Welcome to another post in my Horse Racing History series! Today’s is a very exciting one, just two weeks before my older brother was born, the 147th running of the Grand National took place but as always with my history stories… It didn’t quite go to plan! Let’s get straight into it…
On April 3rd 1993, the 147th running of the Grand National was scheduled to take place at it’s regular home of Aintree Racecourse, the day started off as it always did, then things suddenly took a turn. Before the Grand National could take place, fifteen animal rights protesters invaded the course near to the first fence, the second time in 3 years, a repeat of the 1991 Grand National 2 years prior, this caused the start to be delayed. However, that isn’t the biggest turn of events that happened that day.
When the race was finally ready to start the horses lined up as they normally would, however a false start was called when several riders became tangled in the starting tape. The starter was a gentleman called Keith Brown who was officiating his last ever Grand National before his retirement, he waved his red flag, then the second official Ken Evans who was 100 yards down the track signalled to the runners to turn around.
So they go again, on the second attempt, the tape became tangled again, this time around the neck of Richard Dunwoody, again causing a false start. However, this time his recall flag didn’t unfold itself as he waved it, which in turn meant that 30 of the 39 runners set off around the track, oblivious to the false start and the recall.
Officials, trainers and the crowd tried to halt the race, however the majority of the field continued on. By the 6th fence, Becher’s Brook only 1 of the 30 starters still competing had fallen. The BBC’s commentary team at the time were Peter O’Sullevan, John Hanmer and Jim McGrath and they continued to describe proceedings all whilst reminding viewers that ‘it’s got to be a void race’.
It wasn’t until the water jump, the final fence of the first circuit, that many of the jockeys became aware of the situation and pulled up, this included Champion Jockey Peter Scudamore on Captain Dibble and most of the horses to the rear pulled up also. Peter Scudamore pulled up due to seeing trainer Martin Pipe waving at him near the water jump to stop.
However, 14 horses continued to race into the second circuit. In the end, it was 50/1 shot Esha Ness ridden by John White and trained by Jenny Pitman who crossed the line first in the second fastes time in Grand National history. Only 7 horses finished the race.
Immediately after the race finished there was a lot of confusion as to what would happen next. Starter, Keith Brown was interviewed by BBC and hinted that there was a possibility that the nine jockeys who noticed and obeyed his recall could be eligible to take part in a re-run. A short time later several jockeys said that they though the officials attempting to stop them were actually something to do with the protestors from before the race. Esha Ness’ jockey, who unofficially won the race, John White, said that towards the end of the race “I could see there were only a few horses around, but I thought the others had fallen or something”.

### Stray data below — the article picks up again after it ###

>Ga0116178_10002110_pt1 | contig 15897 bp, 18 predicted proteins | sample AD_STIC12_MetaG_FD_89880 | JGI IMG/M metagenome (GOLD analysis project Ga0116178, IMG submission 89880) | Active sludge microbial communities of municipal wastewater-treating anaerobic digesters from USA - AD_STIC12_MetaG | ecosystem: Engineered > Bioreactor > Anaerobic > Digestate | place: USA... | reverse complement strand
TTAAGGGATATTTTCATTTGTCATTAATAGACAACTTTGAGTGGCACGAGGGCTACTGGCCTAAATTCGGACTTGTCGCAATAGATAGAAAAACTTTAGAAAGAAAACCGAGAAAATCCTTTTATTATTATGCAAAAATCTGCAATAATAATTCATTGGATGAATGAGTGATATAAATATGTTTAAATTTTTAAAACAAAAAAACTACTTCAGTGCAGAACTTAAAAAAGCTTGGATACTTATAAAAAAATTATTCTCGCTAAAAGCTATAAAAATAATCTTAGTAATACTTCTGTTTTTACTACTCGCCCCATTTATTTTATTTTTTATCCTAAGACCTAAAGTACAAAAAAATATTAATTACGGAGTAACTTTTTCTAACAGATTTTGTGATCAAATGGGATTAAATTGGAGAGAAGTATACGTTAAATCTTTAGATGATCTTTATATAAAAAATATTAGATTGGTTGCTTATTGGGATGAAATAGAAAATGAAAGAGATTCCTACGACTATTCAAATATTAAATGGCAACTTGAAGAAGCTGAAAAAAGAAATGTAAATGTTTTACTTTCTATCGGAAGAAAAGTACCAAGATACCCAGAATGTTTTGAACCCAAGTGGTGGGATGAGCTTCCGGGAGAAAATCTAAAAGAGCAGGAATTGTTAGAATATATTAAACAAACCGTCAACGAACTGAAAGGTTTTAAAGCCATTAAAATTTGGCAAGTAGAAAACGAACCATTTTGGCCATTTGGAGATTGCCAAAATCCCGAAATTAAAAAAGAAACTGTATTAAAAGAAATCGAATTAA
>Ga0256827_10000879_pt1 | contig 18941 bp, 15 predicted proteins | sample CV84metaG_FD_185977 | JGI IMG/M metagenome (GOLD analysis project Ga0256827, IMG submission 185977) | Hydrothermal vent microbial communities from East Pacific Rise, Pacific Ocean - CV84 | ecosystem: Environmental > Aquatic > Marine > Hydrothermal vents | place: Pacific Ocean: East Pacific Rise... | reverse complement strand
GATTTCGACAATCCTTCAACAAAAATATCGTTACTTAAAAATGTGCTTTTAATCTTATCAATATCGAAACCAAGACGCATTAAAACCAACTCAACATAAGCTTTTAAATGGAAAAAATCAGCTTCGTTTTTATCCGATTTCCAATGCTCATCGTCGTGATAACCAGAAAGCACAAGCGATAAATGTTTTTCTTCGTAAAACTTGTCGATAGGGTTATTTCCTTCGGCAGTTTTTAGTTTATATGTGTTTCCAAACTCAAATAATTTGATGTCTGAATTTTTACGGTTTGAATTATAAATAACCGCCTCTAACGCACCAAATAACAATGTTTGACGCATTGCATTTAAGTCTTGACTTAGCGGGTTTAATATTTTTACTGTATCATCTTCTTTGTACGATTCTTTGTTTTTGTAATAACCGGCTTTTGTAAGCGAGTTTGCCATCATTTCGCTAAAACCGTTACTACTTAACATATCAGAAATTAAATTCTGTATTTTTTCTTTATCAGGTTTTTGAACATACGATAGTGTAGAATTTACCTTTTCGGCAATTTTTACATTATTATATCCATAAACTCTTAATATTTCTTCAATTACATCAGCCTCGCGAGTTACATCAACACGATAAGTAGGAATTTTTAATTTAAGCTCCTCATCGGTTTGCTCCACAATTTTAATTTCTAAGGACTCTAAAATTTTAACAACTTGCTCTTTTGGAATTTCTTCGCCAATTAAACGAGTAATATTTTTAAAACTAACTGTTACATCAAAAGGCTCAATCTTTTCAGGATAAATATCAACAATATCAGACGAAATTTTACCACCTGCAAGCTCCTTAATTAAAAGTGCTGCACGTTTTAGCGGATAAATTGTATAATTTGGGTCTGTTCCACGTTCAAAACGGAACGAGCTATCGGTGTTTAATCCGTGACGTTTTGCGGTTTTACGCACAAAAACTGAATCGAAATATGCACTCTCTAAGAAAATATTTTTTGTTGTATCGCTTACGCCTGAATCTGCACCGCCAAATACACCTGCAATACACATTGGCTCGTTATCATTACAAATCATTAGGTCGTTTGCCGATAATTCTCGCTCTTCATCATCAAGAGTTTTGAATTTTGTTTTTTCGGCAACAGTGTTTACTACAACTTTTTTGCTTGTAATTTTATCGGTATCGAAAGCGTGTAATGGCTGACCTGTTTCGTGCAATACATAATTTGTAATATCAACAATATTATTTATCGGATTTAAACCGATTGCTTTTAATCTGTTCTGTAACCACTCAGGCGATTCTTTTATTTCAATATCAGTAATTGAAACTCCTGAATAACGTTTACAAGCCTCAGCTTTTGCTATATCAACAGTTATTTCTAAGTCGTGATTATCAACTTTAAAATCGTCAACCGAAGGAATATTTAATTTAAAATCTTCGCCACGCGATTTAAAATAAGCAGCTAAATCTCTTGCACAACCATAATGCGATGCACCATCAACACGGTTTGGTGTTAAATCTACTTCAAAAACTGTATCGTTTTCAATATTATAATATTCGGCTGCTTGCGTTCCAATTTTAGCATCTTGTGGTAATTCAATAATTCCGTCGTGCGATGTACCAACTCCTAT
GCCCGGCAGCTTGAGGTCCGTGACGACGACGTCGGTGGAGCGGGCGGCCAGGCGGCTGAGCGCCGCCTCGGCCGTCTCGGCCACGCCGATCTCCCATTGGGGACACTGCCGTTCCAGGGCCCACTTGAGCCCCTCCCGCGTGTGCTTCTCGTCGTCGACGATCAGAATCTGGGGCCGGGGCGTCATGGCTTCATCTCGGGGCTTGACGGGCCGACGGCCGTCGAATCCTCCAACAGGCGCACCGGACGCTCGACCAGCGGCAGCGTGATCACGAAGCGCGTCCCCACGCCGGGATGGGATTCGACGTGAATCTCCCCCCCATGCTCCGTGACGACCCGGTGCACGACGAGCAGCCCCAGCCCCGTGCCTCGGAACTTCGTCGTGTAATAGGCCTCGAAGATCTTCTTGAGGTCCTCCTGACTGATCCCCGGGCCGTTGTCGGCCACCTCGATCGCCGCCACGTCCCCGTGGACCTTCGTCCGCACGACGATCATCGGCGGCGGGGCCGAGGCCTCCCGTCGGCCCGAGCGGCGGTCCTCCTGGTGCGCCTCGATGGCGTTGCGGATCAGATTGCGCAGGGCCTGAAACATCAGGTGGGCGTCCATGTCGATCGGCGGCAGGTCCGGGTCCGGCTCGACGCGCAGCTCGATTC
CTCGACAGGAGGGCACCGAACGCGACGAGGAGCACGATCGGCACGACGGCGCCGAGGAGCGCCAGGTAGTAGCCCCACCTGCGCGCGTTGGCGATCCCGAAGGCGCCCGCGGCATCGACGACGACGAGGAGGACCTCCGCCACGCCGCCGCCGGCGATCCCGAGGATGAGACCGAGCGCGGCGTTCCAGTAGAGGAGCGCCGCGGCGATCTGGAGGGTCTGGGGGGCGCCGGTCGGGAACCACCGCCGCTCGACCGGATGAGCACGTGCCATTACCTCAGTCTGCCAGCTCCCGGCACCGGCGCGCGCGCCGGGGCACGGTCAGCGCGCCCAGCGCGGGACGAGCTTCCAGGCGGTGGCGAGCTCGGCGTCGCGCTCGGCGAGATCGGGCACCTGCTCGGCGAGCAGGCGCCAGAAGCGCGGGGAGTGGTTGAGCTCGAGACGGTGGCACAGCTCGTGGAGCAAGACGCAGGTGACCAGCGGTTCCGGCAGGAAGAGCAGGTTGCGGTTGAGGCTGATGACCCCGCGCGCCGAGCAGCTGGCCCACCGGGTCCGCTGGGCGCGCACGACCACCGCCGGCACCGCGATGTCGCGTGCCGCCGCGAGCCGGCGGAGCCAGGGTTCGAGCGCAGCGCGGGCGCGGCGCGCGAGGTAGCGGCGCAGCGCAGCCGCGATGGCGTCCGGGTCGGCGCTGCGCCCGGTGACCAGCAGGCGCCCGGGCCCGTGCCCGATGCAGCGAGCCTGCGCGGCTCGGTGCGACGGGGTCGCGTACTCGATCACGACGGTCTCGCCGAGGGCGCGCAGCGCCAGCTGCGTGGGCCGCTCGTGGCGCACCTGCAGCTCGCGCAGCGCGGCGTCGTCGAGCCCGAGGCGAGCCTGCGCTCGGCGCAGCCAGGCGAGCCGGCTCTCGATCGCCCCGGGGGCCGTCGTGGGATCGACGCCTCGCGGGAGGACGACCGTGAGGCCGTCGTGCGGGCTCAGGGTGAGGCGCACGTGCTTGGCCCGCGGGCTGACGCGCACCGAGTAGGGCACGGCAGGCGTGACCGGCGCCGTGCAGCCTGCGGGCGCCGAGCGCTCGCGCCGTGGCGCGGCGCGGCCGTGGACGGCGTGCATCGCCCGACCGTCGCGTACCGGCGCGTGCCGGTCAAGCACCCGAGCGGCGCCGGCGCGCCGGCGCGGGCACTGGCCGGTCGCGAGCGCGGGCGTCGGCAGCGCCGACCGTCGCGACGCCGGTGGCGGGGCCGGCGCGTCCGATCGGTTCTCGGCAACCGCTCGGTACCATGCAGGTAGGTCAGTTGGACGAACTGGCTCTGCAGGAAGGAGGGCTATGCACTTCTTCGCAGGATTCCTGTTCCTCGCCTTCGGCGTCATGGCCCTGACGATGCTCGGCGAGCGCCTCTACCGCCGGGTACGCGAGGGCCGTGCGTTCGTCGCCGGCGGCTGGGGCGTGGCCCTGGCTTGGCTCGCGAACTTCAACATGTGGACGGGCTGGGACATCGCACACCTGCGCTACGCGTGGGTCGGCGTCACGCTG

The Jockey Club later declared the race void, ruling out any re-running of it and they subsequently launched an inquiry. At this stage bookmakers were forced collectively to refund an estimated £75 million in bets staked.
An inquiry was later conducted, headed up by High Court judge Sir Michael Connell, the deputy senior steward of the Jockey Club since 1988. His report portioned some of the blame to starter Keith Brown for allowing the horses to get too close to the tape in the first place, however most of the blame was aimed towards the second official Ken Evans for failing to notice the second false start. Later that year Keith Brown retired stating “it was very sad for all concerned, whatever could go wrong that day, did.”
Following the official inquiry, a 34 page report with recommendations was approved by the Jockey Club. Public discussion had included the possibility of introducing electronic devices, however the use of modern technology was dismissed on the basis of a lack of total success overseas and being open to sabotage or technical failure. The tape at the start line was made more sturdy, consisting of 3 strands instead of 1 with a more distinctive pattern and the width of the start was also reduced.
It was decided that when a false start is called, two official who are in constant contact with the starter via radio, will have fluorescent yellow flags that they wave at the jockeys, further up the course there will also be a third official who is positioned to stop those who fail to notice the two initial flags. If necessary, the third official can follow the field in a car to stop them.
This was the first and so far, the only time that the Grand National has been declared void and hopefully it will never happen again!
I hope you enjoyed this one, I feel like my history posts are sometimes a little short, but they’re also very interesting and I love doing the research into them. I hope to continue this series with plenty more stories. I have created a Google Form which you can access and input any ideas you may have that you would like to see me cover, this can be any historical stories, people to interview as well as any original ideas of content you may like to see me put out onto my site. I appreciate all of the feedback I get weekly from my readers so it is only fair I create content which best suits my audience and that my readers want to see! You can access the form right here: https://docs.google.com/forms/d/e/1FAIpQLScg5vZg8Xonpg8l-3S6gVSwS3FPx8wiGFUcmkPX9qXiSW9QQQ/viewform
Thank you again for reading! I will see you all in my next post!
One thought on “1993: The Grand National That Never Was”
Pingback: The History of the Grand National | zoelouisesmithx